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Microsoft Said to Have New Security Plans

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UPDATED: Microsoft’s next operating system, code-named Longhorn,
will feature a new personal data repository, according to a news report

The service, called Info-cards, would reside on the user’s PC and aggregate
personal information like names, credit card numbers and mailing addresses, and will allow people to use them when they shop or conduct business online, Microsoft executives said in a Wall Street Journal report.

Users will be able to create unique cards for certain types of
transactions, such as one for shopping online and another for filling out an
online application. They all use an encrypted format to foil information theft
and technology like digital certificates to
curb phishing attacks.

According to Microsoft officials in the report, some of them named and others anonymous, the technology will be built
using open technology protocols to allow the Info-card service to run in a
non-Windows environment, like Linux, as well as interoperate with federated
identity management software like those created through the Liberty Alliance.

Microsoft officials were not available for comment at press time. A beta
version of Longhorn
is expected in June, with a final release sometime in 2006.

John Pescatore, vice president and research fellow at Gartner Research, said
the Info-card service sounds like a variation of Microsoft’s digital wallet
product under Hailstorm and Passport, where the browser securely stored user
data and sent it to Web sites if it chose to do so.

Hailstorm was originally launched in
March 2001 as a software-as-a-service (SaaS) play, a set of
user-centric Web services designed to meet the needs and usage patterns of
the individual.

The difficulty in Microsoft’s plans for a safe Info-card, Pescatore said,
will be getting the Web browser to identify when a user is visiting a site
that’s legitimate or a site harvesting personal data for criminal use.

“How can I be really sure that I’m at a Web site I can trust? How do I fight phishing before I decide to exchange these secure credentials or allow this information out?”

The answer goes beyond mere digital certificates, which don’t do the trick,
Pescatore said, because if the phisher can fool a person into visiting, it’s an easy enough process to get a digital certificate
to verify they are really visiting What Microsoft needs,
he said, is something like the technology provided by WholeSecurity, which
scans a Web site’s HTML for clues into the site’s purpose.

Microsoft already has business dealings with the company. Last month, the
company was identified as one of the initial participants in WholeSecurity’s
Phish Report Network, a database containing reported and known phishing

Outside security concerns, Pescatore said the Info-card launch will face
some hesitation from developers and users who still remember the security
vulnerabilities associated with Passport. He said that at least the
Info-card doesn’t require people to store their information on Microsoft
servers. But people are still going to take longer to trust first-generation
Microsoft products.

He expects it to take a year for people to give the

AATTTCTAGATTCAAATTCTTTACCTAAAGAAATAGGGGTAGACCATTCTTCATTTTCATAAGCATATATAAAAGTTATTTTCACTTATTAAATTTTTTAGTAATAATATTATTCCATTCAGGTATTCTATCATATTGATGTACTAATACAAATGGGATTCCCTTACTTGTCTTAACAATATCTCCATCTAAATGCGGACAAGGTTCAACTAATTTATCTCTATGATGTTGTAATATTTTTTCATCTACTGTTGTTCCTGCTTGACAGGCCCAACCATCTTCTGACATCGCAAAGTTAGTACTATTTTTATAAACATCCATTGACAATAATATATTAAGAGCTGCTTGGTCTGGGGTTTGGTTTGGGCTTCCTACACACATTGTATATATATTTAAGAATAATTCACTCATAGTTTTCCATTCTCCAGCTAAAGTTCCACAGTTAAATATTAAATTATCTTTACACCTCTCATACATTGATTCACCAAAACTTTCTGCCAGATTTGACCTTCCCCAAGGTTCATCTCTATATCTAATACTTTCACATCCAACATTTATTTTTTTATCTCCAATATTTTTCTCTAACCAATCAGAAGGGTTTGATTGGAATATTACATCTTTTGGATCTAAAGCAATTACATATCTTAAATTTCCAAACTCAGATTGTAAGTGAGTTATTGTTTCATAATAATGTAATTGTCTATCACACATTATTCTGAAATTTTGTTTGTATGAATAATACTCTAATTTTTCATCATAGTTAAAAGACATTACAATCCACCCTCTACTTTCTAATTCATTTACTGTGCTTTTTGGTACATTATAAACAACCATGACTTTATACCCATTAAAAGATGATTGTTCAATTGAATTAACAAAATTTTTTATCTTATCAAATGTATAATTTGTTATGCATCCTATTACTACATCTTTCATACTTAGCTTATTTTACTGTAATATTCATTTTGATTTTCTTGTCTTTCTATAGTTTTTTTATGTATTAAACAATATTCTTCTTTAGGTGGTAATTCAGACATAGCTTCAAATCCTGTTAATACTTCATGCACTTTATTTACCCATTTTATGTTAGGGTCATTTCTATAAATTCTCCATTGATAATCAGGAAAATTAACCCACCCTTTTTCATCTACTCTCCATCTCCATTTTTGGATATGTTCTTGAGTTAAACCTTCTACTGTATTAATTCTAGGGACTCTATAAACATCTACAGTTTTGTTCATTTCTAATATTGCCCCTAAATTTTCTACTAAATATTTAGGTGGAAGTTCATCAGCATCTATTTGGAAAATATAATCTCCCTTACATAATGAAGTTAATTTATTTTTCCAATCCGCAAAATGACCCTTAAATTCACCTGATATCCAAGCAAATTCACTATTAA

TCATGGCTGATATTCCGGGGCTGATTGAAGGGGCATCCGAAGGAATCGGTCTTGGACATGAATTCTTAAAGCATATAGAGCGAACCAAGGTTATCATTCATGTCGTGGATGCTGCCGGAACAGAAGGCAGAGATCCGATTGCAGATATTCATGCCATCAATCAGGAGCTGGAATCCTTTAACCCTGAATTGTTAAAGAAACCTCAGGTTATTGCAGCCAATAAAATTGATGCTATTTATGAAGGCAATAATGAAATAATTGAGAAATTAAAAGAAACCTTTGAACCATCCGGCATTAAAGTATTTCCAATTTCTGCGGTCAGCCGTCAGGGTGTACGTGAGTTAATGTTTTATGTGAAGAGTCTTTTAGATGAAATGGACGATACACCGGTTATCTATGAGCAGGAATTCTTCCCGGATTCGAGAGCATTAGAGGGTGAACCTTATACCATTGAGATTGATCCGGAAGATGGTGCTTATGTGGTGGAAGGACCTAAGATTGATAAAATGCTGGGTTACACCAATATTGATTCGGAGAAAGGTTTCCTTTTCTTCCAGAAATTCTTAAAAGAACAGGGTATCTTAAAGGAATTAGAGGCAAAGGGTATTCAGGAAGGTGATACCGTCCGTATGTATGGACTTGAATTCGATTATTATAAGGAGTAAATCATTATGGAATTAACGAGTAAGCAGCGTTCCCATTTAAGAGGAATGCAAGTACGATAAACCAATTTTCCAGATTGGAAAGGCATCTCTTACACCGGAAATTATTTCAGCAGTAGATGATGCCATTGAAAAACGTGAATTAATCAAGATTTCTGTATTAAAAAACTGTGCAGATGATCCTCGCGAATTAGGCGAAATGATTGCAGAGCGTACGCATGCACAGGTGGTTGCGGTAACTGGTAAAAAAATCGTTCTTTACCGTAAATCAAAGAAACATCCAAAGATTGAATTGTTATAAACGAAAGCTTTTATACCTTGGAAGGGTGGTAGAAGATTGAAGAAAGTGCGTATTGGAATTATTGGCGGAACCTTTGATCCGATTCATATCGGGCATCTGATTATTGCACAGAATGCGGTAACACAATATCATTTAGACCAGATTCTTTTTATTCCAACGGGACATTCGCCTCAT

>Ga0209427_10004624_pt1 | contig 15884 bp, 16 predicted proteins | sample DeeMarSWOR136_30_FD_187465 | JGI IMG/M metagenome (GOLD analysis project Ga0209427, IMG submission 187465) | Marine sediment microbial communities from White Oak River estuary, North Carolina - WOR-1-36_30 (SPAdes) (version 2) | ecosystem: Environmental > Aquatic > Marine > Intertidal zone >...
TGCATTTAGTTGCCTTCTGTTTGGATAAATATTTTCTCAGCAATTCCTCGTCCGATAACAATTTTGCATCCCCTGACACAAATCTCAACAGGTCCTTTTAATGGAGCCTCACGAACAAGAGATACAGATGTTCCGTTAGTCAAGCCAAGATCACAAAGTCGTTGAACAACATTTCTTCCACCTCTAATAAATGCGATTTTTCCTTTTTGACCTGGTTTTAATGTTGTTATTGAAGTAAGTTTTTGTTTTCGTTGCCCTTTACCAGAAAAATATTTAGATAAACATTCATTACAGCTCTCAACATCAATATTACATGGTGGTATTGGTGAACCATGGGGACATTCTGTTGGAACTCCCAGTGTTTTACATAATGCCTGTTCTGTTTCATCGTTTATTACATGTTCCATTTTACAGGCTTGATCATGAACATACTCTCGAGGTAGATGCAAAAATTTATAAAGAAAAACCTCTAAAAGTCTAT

rumored Internet Explorer (IE) 7 time to showcase the technology, around the
time Longhorn shows up.

“Give this Info-card approach a year or so for people to bang on it and see
if there are going to be problems found in it like Passport before anybody
leaps on it,” he said.

The news comes at a time when the concerns over personal information
security are on the minds of consumers.

Data broker ChoicePoint admitted earlier this year that the credit reports, addresses and Social Security numbers of as many as 145,000 people might have been compromised in an ID theft criminal ring.

Another data broker, LexisNexis, reported earlier this month a similar database breach at one of its subsidiaries, Seisint.

And in February, Bank of America reported it lost one
of the data tapes used to store personal information, affecting 1.2 million
federal employees.

The Redmond, Wash., company has dabbled in personal information repositories
for some time, notably through Passport.
Similar to the Info-card concept, Passport was designed to be a federated
identity management solution to its users, allowing single sign-on
authentication through merchant sites worldwide.

The technology in time drew 14 million users to its service, but privacy
groups and analysts soon came out against the service, which stores the
personal information on Microsoft servers rather than within the user’s

Numerous vulnerabilities were discovered over the years, which ate away at the credibility of the system, prompting research firm Gartner to state in 2003 that Passport couldn’t be trusted for use at financial institutions and businesses.

Privacy advocates like the Electronic Privacy Information Center and
the Center for Media Education filed a complaint against Microsoft’s service
to the Federal Trade Commission in 2001.

The groups claimed Windows XP encouraged people to sign up for the Passport service, which they stated in the filing was an unfair and deceptive practice.

Microsoft cut a deal with the FTC the following year, agreeing to 20 years of independent,
third-party audits of its Passport technology to assuage privacy and
security concerns.

In December 2004, online auctioneer giant eBay announced
it was dropping Passport.

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